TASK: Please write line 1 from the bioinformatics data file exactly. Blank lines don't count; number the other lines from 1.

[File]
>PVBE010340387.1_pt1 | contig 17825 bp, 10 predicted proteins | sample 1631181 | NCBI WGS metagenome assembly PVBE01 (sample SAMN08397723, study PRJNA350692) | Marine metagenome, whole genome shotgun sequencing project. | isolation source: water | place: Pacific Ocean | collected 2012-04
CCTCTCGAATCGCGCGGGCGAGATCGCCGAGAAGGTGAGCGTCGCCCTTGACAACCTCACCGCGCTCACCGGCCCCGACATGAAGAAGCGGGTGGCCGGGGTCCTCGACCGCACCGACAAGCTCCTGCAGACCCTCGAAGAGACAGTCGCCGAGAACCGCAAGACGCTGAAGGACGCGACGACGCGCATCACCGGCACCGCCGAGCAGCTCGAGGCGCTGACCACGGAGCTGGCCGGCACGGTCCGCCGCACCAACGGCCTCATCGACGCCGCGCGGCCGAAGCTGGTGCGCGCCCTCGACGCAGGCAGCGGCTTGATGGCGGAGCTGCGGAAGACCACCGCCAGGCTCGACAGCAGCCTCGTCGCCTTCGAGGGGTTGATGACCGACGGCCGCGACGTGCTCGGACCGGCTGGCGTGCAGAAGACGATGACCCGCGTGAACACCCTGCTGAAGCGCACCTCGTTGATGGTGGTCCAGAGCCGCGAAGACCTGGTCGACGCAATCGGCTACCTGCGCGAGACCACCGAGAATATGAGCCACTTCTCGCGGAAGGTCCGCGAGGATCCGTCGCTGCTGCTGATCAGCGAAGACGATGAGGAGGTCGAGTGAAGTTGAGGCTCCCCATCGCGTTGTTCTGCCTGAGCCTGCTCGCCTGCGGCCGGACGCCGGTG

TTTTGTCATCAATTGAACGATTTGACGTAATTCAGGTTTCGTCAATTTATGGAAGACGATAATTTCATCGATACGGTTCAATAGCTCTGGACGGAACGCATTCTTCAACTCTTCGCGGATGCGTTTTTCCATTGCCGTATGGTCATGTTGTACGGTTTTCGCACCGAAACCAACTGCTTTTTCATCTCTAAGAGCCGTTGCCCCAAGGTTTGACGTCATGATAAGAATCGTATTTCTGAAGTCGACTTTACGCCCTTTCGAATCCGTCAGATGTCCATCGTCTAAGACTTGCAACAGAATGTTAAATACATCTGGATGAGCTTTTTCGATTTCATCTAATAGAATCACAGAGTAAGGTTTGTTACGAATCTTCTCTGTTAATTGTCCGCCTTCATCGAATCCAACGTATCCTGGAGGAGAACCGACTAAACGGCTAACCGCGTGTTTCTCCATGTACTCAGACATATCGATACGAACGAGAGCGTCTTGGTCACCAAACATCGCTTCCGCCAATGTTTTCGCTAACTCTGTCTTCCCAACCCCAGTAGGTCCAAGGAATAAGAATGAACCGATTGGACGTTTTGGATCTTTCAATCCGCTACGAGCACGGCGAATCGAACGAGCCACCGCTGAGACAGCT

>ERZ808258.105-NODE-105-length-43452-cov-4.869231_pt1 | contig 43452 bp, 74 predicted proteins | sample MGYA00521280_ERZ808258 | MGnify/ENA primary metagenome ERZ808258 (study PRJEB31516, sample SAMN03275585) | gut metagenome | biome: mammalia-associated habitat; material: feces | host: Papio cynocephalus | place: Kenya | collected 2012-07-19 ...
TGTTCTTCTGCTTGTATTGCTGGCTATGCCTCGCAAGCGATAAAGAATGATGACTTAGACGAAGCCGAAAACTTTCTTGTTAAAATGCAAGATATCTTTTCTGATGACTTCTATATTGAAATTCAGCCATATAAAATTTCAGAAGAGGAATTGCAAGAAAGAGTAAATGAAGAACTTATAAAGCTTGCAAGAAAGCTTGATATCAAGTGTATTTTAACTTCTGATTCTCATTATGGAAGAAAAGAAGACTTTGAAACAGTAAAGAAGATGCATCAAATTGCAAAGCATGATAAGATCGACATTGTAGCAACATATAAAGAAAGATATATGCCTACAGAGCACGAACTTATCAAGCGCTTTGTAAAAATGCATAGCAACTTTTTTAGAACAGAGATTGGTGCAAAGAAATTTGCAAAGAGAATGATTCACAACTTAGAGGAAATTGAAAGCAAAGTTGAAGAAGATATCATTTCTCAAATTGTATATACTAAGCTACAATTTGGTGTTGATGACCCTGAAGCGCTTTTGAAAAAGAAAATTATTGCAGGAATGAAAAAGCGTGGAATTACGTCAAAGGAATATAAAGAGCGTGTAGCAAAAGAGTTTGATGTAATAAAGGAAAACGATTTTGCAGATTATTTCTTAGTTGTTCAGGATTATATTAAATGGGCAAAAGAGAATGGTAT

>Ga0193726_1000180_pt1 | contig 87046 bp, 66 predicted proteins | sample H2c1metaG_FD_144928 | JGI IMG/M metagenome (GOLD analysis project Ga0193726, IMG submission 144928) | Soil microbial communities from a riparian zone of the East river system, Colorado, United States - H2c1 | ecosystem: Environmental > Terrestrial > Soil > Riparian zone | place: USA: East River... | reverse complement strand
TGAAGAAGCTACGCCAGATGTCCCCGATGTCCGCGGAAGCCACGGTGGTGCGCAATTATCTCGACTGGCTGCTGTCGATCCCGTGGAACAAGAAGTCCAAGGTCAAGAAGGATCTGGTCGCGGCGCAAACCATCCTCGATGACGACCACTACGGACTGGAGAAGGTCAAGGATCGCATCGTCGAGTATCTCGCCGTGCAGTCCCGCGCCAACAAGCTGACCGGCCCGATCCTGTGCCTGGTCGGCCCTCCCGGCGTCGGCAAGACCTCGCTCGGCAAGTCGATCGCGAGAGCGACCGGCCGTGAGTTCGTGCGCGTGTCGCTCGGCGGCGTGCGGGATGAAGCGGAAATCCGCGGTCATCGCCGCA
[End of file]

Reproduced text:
>PVBE010340387.1_pt1 | contig 17825 bp, 10 predicted proteins | sample 1631181 | NCBI WGS metagenome assembly PVBE01 (sample SAMN08397723, study PRJNA350692) | Marine metagenome, whole genome shotgun sequencing project. | isolation source: water | place: Pacific Ocean | collected 2012-04